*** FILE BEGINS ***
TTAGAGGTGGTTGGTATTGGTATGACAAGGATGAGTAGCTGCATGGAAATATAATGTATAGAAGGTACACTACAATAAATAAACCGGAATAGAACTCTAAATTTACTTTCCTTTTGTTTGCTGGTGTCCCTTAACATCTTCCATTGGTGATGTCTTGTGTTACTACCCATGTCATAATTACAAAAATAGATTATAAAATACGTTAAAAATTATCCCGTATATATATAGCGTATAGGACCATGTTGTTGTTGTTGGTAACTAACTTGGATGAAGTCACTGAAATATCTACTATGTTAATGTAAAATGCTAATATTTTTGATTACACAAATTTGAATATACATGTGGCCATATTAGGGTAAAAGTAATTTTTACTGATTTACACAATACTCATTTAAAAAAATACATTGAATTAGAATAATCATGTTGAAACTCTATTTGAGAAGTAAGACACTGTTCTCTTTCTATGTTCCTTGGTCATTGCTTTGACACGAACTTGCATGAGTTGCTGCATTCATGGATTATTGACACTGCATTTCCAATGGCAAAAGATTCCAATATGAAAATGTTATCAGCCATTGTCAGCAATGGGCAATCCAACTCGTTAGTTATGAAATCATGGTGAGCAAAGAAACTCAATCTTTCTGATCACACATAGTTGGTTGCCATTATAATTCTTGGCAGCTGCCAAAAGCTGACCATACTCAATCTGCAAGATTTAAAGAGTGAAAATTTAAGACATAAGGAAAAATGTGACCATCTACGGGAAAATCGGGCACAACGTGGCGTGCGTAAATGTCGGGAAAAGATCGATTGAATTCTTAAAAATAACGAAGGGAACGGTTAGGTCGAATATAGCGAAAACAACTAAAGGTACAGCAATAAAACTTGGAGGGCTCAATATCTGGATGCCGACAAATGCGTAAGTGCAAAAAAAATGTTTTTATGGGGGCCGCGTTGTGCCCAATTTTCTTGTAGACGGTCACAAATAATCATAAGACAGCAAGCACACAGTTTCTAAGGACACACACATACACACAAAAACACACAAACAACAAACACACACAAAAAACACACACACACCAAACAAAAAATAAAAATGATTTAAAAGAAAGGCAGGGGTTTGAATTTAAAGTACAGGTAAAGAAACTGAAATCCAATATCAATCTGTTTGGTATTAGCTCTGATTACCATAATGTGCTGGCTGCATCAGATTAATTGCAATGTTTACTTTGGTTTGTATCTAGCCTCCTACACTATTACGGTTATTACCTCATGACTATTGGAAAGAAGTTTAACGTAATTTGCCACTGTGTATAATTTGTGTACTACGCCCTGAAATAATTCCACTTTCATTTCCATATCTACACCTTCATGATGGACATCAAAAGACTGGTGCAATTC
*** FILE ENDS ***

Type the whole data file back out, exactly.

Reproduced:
TTAGAGGTGGTTGGTATTGGTATGACAAGGATGAGTAGCTGCATGGAAATATAATGTATAGAAGGTACACTACAATAAATAAACCGGAATAGAACTCTAAATTTACTTTCCTTTTGTTTGCTGGTGTCCCTTAACATCTTCCATTGGTGATGTCTTGTGTTACTACCCATGTCATAATTACAAAAATAGATTATAAAATACGTTAAAAATTATCCCGTATATATATAGCGTATAGGACCATGTTGTTGTTGTTGGTAACTAACTTGGATGAAGTCACTGAAATATCTACTATGTTAATGTAAAATGCTAATATTTTTGATTACACAAATTTGAATATACATGTGGCCATATTAGGGTAAAAGTAATTTTTACTGATTTACACAATACTCATTTAAAAAAATACATTGAATTAGAATAATCATGTTGAAACTCTATTTGAGAAGTAAGACACTGTTCTCTTTCTATGTTCCTTGGTCATTGCTTTGACACGAACTTGCATGAGTTGCTGCATTCATGGATTATTGACACTGCATTTCCAATGGCAAAAGATTCCAATATGAAAATGTTATCAGCCATTGTCAGCAATGGGCAATCCAACTCGTTAGTTATGAAATCATGGTGAGCAAAGAAACTCAATCTTTCTGATCACACATAGTTGGTTGCCATTATAATTCTTGGCAGCTGCCAAAAGCTGACCATACTCAATCTGCAAGATTTAAAGAGTGAAAATTTAAGACATAAGGAAAAATGTGACCATCTACGGGAAAATCGGGCACAACGTGGCGTGCGTAAATGTCGGGAAAAGATCGATTGAATTCTTAAAAATAACGAAGGGAACGGTTAGGTCGAATATAGCGAAAACAACTAAAGGTACAGCAATAAAACTTGGAGGGCTCAATATCTGGATGCCGACAAATGCGTAAGTGCAAAAAAAATGTTTTTATGGGGGCCGCGTTGTGCCCAATTTTCTTGTAGACGGTCACAAATAATCATAAGACAGCAAGCACACAGTTTCTAAGGACACACACATACACACAAAAACACACAAACAACAAACACACACAAAAAACACACACACACCAAACAAAAAATAAAAATGATTTAAAAGAAAGGCAGGGGTTTGAATTTAAAGTACAGGTAAAGAAACTGAAATCCAATATCAATCTGTTTGGTATTAGCTCTGATTACCATAATGTGCTGGCTGCATCAGATTAATTGCAATGTTTACTTTGGTTTGTATCTAGCCTCCTACACTATTACGGTTATTACCTCATGACTATTGGAAAGAAGTTTAACGTAATTTGCCACTGTGTATAATTTGTGTACTACGCCCTGAAATAATTCCACTTTCATTTCCATATCTACACCTTCATGATGGACATCAAAAGACTGGTGCAATTC